- Huang X, Honkanen RE: Molecular cloning, expression, and characterization of a novel human serine/threonine protein phosphatase, PP7, that is homologous to Drosophila retinal degeneration C gene product (rdgC). J Biol Chem. 1998, 273: 1462-1468. 10.1074/jbc.273.3.1462.View ArticlePubMedGoogle Scholar
- Hastie CJ, Cohen PT: Purification of protein phosphatase 4 catalytic subunit: inhibition by the antitumor drug fostriecin and other tumor suppressors and promoters. FEBS Lett. 1998, 431: 357-361. 10.1016/S0014-5793(98)00775-3.View ArticlePubMedGoogle Scholar
- Russell LC, Whitt SR, Chen MS, Chinkers M: Identification of conserved residues required for the binding of a tetratricopeptide repeat domain to heat shock protein 90. J Biol Chem. 1999, 274: 20060-3. 10.1074/jbc.274.29.20060.View ArticlePubMedGoogle Scholar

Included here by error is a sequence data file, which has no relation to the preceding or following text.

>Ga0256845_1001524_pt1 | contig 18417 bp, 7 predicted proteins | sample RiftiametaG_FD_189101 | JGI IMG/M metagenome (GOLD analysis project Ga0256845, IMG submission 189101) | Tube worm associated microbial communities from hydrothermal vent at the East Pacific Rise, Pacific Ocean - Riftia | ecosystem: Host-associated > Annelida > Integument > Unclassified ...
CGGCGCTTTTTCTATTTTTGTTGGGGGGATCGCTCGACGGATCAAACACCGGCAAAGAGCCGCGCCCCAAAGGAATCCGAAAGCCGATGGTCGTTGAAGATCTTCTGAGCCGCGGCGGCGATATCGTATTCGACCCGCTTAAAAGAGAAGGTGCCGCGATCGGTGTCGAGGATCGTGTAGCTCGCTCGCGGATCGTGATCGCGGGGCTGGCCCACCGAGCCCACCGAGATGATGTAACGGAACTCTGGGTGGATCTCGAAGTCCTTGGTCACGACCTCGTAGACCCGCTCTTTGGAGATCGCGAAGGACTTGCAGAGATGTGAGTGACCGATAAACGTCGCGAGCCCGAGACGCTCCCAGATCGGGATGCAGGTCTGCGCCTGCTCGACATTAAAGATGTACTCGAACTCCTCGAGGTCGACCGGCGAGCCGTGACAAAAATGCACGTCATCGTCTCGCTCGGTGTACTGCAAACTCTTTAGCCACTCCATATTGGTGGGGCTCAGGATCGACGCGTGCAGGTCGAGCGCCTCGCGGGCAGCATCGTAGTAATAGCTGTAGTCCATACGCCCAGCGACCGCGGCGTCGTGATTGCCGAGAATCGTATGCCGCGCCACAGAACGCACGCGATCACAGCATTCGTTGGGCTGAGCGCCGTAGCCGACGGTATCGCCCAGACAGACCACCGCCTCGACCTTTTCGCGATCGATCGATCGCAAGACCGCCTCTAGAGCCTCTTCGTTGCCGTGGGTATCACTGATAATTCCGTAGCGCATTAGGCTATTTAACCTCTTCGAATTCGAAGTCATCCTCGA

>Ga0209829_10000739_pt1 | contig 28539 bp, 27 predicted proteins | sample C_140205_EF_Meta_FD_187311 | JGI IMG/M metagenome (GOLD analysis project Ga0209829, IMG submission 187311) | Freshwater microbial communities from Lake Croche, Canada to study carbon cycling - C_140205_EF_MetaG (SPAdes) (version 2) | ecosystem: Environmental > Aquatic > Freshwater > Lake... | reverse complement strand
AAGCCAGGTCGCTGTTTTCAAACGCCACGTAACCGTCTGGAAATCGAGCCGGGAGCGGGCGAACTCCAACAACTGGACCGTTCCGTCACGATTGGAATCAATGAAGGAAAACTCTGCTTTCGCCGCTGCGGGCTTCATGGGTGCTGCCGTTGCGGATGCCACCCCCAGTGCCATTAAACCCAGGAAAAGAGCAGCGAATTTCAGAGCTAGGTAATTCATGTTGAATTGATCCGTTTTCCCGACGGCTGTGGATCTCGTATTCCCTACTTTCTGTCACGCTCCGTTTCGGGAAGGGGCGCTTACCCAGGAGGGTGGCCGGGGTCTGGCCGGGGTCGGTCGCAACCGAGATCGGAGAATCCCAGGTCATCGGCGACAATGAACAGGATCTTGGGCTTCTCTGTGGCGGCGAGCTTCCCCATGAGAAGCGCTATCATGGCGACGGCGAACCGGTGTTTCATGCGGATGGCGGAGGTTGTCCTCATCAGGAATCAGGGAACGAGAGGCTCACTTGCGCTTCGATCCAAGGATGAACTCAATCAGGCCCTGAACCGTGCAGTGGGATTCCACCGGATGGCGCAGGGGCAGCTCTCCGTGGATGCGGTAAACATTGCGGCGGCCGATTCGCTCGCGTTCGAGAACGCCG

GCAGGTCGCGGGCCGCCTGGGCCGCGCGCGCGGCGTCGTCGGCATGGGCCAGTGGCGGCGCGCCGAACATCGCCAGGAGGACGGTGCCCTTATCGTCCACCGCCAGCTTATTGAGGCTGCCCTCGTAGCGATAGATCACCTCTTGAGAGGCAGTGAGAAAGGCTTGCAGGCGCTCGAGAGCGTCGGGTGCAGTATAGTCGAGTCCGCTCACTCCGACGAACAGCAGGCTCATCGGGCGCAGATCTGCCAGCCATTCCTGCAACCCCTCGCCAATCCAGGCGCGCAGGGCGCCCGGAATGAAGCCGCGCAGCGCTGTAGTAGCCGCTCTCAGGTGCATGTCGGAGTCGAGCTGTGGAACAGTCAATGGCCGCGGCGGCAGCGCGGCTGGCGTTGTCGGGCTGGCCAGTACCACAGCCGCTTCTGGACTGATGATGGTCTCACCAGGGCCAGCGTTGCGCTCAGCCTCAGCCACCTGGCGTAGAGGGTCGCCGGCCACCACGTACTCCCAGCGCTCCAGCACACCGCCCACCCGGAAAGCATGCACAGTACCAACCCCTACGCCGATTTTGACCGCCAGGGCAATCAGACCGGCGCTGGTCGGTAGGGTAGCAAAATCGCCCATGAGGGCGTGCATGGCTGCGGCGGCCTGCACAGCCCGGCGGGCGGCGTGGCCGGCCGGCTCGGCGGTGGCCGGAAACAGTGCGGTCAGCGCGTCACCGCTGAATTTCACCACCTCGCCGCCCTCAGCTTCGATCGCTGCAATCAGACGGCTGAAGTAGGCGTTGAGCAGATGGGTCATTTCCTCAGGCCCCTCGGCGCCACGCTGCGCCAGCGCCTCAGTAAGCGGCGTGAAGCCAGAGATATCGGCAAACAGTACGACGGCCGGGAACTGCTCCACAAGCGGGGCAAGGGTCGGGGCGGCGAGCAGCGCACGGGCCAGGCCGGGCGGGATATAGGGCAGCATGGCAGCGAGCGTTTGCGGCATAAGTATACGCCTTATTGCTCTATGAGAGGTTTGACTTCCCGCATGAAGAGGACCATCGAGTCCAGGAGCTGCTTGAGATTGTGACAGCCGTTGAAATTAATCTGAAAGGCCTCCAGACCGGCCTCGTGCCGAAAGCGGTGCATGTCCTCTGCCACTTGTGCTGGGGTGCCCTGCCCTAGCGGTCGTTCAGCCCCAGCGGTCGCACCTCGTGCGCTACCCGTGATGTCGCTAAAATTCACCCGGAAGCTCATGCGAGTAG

- Silverstein AM, Galigniana MD, Chen MS, Owens-Grillo JK, Chinkers M, Pratt WB: Protein phosphatase 5 is a major component of glucocorticoid receptor.hsp90 complexes with properties of an FK506-binding immunophilin. J Biol Chem. 1997, 272: 16224-16230. 10.1074/jbc.272.26.16224.View ArticlePubMedGoogle Scholar
- Zuo Z, Dean NM, Honkanen RE: Serine/threonine protein phosphatase type 5 acts upstream of p53 to regulate the induction of p21(WAF1/Cip1) and mediate growth arrest. J Biol Chem. 1998, 273: 12250-12258. 10.1074/jbc.273.20.12250.View ArticlePubMedGoogle Scholar
- Zuo Z, Urban G, Scammell JG, Dean NM, McLean TK, Aragon I, Honkanen RE: Ser/Thr protein phosphatase type 5 (PP5) is a negative regulator of glucocorticoid receptor-mediated growth arrest. Biochemistry. 1999, 38: 8849-57. 10.1021/bi990842e.View ArticlePubMedGoogle Scholar